A Teaching Topic in Strategy and Implementation
Implementing Through Markets
This topic deals with different strategies that governments use to augment their capacity and share risk by entering into partnerships with private sector organizations to achieve public goals. Students learn different reasons that governments may choose to implement through markets, and also learn about the challenges associated with achieving public objectives in this manner. Students are asked to consider how governments can work to ensure that public value is achieved through these partnerships, and that the loss of direct government control is balanced by efficiency gains and service improvements.
Core Concepts associated with this Topic: Alternative Service Delivery; Deregulation; Privatization; Voucher.
Topic Learning Outcome: Upon mastering this topic, students will be able to clearly articulate the possible benefits and risks to governments that are created by partnering with private sector entities to deliver policy and achieve public goals. Students will be able to apply these general lessons to specific case-studies, and will be able to recognize the possible advantages and disadvantages of a market-based implementation approach in specific situations. Students consider the implications for policy effectiveness, democratic accountability, and public finances.
Toronto PPG1007H Putting Policy Into Action: Strategic Implementation of Public Objectives
Blockliger, H. (2008). "Market mechanisms in public service provision". OECD Economics Department Working Paper, , 47.
Donahue, J. D., & Zeckhauser, R. J. (2006). Pp. 496-522. In M. Moran, M. Rein & R. E. Goodwin (Eds.), The oxford handbook of public policy (pp. 496-522). New York: Oxford University Press.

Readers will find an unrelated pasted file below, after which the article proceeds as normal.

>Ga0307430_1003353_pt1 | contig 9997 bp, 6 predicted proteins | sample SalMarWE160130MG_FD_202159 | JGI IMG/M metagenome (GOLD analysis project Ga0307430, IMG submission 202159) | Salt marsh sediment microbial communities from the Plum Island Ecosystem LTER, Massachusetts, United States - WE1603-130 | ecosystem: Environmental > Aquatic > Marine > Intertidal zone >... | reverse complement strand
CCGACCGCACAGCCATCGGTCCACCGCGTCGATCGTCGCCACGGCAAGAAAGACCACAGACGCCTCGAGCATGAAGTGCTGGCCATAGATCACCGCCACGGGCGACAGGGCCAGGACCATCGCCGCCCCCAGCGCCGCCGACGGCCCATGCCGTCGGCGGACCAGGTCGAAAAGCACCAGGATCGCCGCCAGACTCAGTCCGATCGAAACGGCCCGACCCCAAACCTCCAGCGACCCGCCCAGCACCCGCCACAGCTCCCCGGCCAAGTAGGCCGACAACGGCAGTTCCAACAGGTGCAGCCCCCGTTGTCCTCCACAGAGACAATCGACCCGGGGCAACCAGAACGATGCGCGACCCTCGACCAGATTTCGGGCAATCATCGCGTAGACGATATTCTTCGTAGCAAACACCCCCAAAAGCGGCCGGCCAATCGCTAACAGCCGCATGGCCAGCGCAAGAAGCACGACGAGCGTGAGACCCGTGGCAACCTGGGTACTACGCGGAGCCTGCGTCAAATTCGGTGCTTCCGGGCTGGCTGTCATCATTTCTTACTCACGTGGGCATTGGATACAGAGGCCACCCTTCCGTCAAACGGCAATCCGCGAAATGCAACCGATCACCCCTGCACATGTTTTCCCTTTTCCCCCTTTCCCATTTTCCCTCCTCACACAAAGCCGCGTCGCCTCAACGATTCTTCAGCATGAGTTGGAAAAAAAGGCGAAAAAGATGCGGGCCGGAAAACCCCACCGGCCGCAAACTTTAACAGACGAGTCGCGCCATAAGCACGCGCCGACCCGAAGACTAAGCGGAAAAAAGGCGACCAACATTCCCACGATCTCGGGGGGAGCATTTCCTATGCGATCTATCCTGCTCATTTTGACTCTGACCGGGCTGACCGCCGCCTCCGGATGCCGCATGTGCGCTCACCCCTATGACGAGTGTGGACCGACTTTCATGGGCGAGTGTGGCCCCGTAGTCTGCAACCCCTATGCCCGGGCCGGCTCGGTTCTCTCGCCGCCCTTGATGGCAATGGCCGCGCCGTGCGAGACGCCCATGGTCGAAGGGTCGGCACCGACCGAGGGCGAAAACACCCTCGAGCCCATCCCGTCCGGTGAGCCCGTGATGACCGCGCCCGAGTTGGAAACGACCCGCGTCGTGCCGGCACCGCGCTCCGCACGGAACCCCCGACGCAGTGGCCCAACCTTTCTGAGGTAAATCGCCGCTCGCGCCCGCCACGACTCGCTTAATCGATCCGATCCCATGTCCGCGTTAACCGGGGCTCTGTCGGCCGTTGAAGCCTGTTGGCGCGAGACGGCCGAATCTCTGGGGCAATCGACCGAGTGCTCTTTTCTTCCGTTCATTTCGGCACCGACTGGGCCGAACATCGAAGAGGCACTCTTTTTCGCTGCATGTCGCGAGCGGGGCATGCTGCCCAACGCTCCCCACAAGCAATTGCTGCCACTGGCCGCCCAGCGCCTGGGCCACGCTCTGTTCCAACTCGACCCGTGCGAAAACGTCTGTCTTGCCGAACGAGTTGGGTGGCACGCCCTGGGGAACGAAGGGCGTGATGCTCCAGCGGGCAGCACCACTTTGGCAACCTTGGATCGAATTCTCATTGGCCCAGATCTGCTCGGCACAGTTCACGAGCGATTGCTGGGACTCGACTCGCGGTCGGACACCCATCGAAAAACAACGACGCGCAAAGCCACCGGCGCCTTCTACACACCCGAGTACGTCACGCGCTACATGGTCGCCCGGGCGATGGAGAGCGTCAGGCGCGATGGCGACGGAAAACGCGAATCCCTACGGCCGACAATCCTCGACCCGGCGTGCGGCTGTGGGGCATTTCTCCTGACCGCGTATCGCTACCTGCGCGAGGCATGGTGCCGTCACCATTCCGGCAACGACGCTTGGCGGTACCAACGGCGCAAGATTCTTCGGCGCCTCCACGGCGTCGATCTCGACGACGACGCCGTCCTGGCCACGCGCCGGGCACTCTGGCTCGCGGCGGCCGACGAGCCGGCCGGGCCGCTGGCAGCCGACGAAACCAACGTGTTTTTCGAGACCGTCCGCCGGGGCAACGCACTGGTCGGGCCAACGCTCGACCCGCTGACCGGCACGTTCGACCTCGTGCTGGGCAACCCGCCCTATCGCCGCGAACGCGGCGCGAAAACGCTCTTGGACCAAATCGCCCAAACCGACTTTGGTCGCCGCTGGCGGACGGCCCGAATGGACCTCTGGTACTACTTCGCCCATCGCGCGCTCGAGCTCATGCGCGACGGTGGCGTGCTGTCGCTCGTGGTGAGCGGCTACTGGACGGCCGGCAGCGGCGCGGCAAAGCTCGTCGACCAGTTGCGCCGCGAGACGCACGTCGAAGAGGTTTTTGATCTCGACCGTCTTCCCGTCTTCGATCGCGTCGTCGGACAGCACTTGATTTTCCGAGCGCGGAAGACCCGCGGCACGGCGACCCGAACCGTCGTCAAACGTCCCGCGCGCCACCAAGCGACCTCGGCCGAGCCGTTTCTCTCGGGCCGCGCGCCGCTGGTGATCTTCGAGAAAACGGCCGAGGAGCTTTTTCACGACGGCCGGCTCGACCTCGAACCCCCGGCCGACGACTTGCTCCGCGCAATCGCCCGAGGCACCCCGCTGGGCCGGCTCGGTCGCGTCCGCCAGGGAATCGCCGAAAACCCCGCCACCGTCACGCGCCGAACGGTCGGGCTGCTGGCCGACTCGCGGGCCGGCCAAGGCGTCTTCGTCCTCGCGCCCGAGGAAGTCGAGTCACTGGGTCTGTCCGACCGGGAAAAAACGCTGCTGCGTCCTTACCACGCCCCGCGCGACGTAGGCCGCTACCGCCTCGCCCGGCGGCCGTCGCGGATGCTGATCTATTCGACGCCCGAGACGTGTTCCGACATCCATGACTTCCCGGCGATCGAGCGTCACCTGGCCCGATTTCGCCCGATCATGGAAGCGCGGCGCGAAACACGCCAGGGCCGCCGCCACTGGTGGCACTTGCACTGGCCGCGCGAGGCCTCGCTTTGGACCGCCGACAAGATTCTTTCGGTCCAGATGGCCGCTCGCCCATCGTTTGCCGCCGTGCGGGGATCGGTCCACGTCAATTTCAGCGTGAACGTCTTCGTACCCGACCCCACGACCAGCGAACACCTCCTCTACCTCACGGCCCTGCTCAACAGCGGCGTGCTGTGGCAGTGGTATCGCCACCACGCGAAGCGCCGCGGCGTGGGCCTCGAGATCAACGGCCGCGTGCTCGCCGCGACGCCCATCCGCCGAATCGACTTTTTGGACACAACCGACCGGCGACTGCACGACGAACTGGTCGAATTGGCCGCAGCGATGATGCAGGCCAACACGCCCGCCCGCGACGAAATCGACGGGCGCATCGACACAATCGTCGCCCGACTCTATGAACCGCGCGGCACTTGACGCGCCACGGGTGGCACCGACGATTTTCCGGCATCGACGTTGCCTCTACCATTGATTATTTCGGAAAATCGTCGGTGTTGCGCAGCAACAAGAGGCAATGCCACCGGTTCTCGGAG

Eggers, W., & Dovey, T. (2006). “Closing the infrastructure gap." In W. Eggers, & R. Campbell (Eds.), States of transition: Tackling Government’s toughest policy and management challenges (pp. 245-75) Deloitte.
Government of Ontario. (2004). Building a Better Tomorrow: An infrastructure planning, financing and procurement framework for ontario’s public sector. http://www/pir.gov.on.ca/english/aboutpir/publications/BBT-Framework_EN.pdf
Government of Ontario. Renew Ontario: Progress Report. http://www.pir.gov.on.ca/english/infrastructure/renew/2007/index.html
Kamarck, E. (2002). Ch. 10 "The End of Government as We Know It." In J. Donahue, & J. Nye (Eds.), Market-based governance (pp. 227-59). Washington, DC.: Brookings Institution.
Kettl, D. F. (2001). Ch. 16 "Managing Indirect Government." In L. M. Salamon (Ed.), The Tools of Government (pp. 490-508).
OECD Directorate for Education. (2005). Chapter 5, "The Use of Market-Type Mechanisms to Provide Government Services." In Modernizing Government: The Way Forward.
Reason Foundation. (2006). Transforming Government Through Privatization.http://www.reason.org/apr2006
Sample Assessment Questions:
1.) One set of risks associated with implementing through markets stems from a loss of direct government control over program delivery. In a short one-page response, explain the nature of these risks. Use examples if they can help illustrate your point.
2.) Governments often choose to implement through markets in an effort to achieve efficiency gains and service improvements. Please describe two examples of market-based implementation strategies that were at least partially successful in these respects.
Page created by Ben Eisen and Sean Goertzen on March 24, 2015